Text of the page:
NEW YORK—Around 2007, TV networks made a land rush to the Web, looking to lay down digital production studios. Four years later, many of those networks have pulled up stakes, shunning original Web content and reorienting their online outlook.
But why are so many TV networks fleeing a business for which they would seem perfectly suited? The exodus comes at a time when many see brightening skies for original content on the Web. Though it took some time for the numbers to measure up to the early promise of Web video, profits and audiences are on the uptick.
"I would think they should be doubling down right now on creating original content for the Web," says Marc Hustvedt, editor-in-chief of Tubefilter News and founder of the International Academy of Web Television. "The ad dollars are moving towards it. There's this whole group, a new core of digital studios that are really booming in terms of audience."
NBC said the move was "simply about a change in strategy."
"Going forward we plan to focus our digital efforts and investment on content that's supportive of our on-air programs, providing our audience with additional content that further engages them in our shows," the network said in a statement.
That means more content such as the webisodes that accompany "The Office" -- things that feed viewers back to broadcast shows. And those shows, after all, are often already available digitally, whether on NBC.com, Hulu or
But at the same time some networks are backing out, many online destinations are increasing their investment in original Web programming. YouTube has inspired its partners in the art of video production. Funny Or Die, founded by Adam McKay and Will Ferrell, just produced one of its most ambitious videos yet, an imagined sequel to "Field of Dreams." In March, the digital arm of the Lionsgate Television launched its first original Web series on Hulu: the animated "Trailer Trash." Last year, the production company Berman Braun Productions, which makes numerous series for MSN, signed a $100 million deal with Starcom MediaVest Group, which represents companies such as
Sometimes, start-ups have shown more patience than the networks. Revision3, an online network founded in 2005, didn't reach profitability until late 2010, when it saw total views across the network increase by 165 percent.
Blip.tv, created in 2005, has steadily grown and says that it has now has reached more than 3 billion views to date. Steve Woolf, vice president of content for blip.tv, believes TV networks have failed to embrace the interactivity of the medium, and have instead pushed simply a less expensive TV product.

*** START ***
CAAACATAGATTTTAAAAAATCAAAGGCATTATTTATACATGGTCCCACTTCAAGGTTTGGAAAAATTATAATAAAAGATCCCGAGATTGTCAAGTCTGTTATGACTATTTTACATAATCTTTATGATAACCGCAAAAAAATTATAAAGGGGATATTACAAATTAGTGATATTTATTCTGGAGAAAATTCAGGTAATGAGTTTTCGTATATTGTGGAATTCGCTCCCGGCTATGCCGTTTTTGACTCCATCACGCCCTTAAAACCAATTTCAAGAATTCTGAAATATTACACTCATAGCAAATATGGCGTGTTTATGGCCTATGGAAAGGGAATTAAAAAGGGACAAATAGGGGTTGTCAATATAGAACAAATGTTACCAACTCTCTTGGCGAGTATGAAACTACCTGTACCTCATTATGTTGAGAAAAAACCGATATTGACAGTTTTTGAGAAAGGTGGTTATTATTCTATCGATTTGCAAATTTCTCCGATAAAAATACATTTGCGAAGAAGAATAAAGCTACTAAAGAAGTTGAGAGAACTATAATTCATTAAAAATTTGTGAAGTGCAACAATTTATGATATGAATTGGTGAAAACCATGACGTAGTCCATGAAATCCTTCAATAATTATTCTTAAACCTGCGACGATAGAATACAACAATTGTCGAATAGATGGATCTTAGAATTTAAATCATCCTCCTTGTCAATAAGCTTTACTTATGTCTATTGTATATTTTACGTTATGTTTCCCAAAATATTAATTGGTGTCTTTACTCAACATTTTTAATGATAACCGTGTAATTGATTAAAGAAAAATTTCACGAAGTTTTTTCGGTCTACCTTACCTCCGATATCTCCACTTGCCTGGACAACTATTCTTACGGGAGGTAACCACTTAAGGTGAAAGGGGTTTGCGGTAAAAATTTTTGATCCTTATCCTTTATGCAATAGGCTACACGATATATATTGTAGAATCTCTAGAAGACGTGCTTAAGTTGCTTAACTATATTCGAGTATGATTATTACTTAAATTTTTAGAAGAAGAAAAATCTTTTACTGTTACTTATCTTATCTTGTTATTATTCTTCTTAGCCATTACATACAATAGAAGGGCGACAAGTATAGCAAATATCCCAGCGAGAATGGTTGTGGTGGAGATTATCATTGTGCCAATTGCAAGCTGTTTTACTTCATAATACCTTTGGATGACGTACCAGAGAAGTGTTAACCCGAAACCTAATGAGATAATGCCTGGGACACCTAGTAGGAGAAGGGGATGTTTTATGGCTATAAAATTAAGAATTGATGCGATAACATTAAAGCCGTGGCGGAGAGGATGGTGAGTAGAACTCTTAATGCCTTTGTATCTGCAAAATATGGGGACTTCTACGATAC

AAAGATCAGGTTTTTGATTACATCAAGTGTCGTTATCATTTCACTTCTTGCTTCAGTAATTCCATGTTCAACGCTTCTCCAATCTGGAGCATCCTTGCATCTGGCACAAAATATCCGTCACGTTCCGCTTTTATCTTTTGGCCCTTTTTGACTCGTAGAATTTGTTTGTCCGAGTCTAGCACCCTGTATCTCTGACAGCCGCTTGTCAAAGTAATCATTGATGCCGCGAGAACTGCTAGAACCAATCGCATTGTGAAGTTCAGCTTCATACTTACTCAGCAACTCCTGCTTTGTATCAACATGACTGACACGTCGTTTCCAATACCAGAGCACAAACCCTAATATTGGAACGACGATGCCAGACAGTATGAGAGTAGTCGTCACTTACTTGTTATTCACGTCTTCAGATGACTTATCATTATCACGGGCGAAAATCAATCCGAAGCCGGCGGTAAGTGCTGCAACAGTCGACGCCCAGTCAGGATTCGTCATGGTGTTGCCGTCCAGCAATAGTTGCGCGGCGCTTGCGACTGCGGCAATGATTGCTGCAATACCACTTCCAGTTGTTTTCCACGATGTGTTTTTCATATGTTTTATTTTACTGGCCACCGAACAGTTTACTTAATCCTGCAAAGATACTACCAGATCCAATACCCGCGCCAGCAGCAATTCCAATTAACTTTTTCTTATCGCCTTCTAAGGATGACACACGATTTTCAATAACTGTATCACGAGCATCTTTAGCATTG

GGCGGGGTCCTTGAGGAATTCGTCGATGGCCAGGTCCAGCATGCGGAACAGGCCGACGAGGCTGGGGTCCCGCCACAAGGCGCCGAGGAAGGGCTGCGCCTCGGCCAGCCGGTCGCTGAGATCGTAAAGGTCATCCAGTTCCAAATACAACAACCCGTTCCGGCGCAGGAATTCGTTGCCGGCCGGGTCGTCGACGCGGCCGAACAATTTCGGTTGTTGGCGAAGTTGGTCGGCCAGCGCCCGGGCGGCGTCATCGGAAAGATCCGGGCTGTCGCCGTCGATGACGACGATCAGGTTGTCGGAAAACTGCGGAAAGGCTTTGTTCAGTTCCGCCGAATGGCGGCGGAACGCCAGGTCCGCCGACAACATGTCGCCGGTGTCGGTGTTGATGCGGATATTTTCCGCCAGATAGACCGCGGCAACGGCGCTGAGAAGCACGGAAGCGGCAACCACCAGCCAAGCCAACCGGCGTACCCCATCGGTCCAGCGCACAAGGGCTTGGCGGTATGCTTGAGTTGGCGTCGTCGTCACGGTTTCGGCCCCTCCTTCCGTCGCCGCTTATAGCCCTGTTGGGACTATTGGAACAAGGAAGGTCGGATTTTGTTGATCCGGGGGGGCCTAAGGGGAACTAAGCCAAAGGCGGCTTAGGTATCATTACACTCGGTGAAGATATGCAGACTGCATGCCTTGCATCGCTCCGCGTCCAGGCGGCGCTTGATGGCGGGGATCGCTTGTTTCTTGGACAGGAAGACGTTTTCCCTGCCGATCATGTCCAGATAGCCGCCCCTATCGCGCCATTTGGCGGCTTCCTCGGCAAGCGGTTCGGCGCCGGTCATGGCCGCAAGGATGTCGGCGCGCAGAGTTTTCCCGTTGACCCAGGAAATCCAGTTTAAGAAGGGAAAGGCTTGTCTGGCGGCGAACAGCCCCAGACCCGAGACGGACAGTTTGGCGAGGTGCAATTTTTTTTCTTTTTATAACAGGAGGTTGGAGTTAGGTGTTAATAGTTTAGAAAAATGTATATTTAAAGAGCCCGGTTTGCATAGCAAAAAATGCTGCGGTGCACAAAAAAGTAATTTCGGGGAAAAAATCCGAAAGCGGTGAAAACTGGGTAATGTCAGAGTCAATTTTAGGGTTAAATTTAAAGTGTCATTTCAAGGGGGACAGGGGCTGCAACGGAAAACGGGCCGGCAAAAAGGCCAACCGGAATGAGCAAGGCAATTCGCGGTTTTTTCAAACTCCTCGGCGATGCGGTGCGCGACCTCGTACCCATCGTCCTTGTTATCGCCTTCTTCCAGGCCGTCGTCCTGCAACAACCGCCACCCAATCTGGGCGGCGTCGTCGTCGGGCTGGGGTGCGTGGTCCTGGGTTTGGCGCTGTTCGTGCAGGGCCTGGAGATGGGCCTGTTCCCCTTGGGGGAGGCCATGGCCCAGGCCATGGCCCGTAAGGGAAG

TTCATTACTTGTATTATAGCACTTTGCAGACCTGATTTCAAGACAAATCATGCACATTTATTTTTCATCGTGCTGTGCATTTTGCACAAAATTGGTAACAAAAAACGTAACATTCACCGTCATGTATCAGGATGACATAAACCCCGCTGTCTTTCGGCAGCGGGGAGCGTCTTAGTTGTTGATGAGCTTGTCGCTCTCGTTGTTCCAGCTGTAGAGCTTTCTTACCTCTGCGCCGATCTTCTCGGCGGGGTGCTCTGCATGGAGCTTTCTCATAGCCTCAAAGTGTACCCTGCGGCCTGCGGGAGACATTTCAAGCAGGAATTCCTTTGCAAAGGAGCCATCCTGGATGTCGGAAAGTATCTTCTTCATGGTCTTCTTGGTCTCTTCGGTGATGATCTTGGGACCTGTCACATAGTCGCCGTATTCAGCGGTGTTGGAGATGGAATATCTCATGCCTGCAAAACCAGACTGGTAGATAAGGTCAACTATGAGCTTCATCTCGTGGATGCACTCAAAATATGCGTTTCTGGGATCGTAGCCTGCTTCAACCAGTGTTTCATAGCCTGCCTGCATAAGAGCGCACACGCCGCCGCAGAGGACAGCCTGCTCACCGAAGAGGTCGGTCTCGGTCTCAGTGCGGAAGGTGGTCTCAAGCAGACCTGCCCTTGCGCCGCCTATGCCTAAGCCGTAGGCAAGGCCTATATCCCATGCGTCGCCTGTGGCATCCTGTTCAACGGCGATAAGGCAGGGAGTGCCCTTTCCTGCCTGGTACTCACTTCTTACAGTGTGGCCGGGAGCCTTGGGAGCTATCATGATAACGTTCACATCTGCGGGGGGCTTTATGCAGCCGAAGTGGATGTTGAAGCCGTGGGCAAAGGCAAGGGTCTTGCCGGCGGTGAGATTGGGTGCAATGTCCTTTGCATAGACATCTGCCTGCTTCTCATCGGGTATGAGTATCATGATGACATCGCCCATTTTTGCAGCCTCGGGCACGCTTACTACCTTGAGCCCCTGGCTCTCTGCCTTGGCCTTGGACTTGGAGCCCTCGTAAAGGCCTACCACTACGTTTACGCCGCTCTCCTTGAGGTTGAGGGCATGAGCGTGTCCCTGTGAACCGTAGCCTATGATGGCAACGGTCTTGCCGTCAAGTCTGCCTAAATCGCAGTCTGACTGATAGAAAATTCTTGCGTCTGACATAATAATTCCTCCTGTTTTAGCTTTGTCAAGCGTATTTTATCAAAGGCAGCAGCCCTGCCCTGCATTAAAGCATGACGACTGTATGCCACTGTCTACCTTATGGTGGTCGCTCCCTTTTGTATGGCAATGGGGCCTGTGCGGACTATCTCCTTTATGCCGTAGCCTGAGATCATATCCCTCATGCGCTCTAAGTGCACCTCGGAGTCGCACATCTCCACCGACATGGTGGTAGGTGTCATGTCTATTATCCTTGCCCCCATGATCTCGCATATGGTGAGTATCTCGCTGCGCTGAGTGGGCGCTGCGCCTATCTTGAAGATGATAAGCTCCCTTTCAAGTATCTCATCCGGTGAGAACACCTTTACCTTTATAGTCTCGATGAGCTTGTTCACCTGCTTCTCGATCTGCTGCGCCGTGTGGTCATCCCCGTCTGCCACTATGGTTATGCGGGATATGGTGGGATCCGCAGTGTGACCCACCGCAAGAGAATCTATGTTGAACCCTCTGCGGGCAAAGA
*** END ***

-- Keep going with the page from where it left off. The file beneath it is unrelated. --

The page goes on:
"That is clearly the problem," says Woolf. "They are trying to fit a square peg into a round hole."
"Creators have full control over how they create their shows," Woolf says of blip.tv, which gathers series from across the Web. "There's no studio level, there's no layer of production executive that they have to get answers and OKs from. They make their stuff, they know their audiences and it's a direction connection to the audience. I think a lot of these guys have shied away from that to their determent."
Hustvedt agrees: "The Web original studios are a little more fearless, a little more reckless and that seems to be paying off for them. These sorts of very manufactured enterprises within the studios, no one's really taken a big, big chance. The ones that do work fundamentally understand social video."
Not all networks have abandoned Web originals. Fox's first foray, the digital outpost 15 Gigs, ceased within months of debuting in 2009. But the same year, it created the Fox Digital Studios.
Though it has yet to produce any major Web original, Fox Digital currently has several original Web projects in development, said a network official who spoke on condition of anonymity because plans have not yet been announced. One is called "The Ropes" and is being written and produced by Vin Diesel. The 18 seven-minute episodes will be based on Diesel's pre-Hollywood days working as a bouncer.
CBS's original online series included an early hit, 2007's "Clark and Michael" with Michael Cera, but its output has slowed and remains undefined. In March, it shifted direction, acquiring the highly respected Internet TV guide Clicker and making its co-founder, Jim Lanzone, president of CBS Interactive.
Warner Bros. made the interesting move of restoring its defunct network, the WB, as a purely online network in 2008. It can boast the hit medical drama parody, Rob Corddry's "Childrens Hospital," which was eventually picked up for broadcast by Adult Swim. But TheWB.com still mostly relies on old Warner Bros. Television productions such as "Friends" and "Veronica Mars."
Sony Pictures Entertainment, though, has held fast.
With Crackle, Sony has focused its strategy on optimizing numerous "windows" of distribution, releasing popular shows after their initial ad-supported runs on iTunes, DVD on TV networks and in international syndication.
"The result of all of this has made us very successful," says Eric Berger, executive vice president of digital networks at Sony Pictures and head of Crackle. "We're going to continue to create originals."
Berger says Crackle is finding increased appetite for long-form content, which breeds higher quality shows. Their projects currently in development are being prepped to run in 30-minute, TV-length episodes. They include a paranormal anthology series from "Sons of Anarchy" producer Chris Collins, the undercover cop series "Strand Street" from "Heroes" star Milo Ventimiglia, and "Monster Heist," a show about inhuman thieves from Kim Moses and Ian Sander of "The Ghost Whisperer."
TV networks may be moving on from Internet television, but maybe soon, there won't be much separating the two.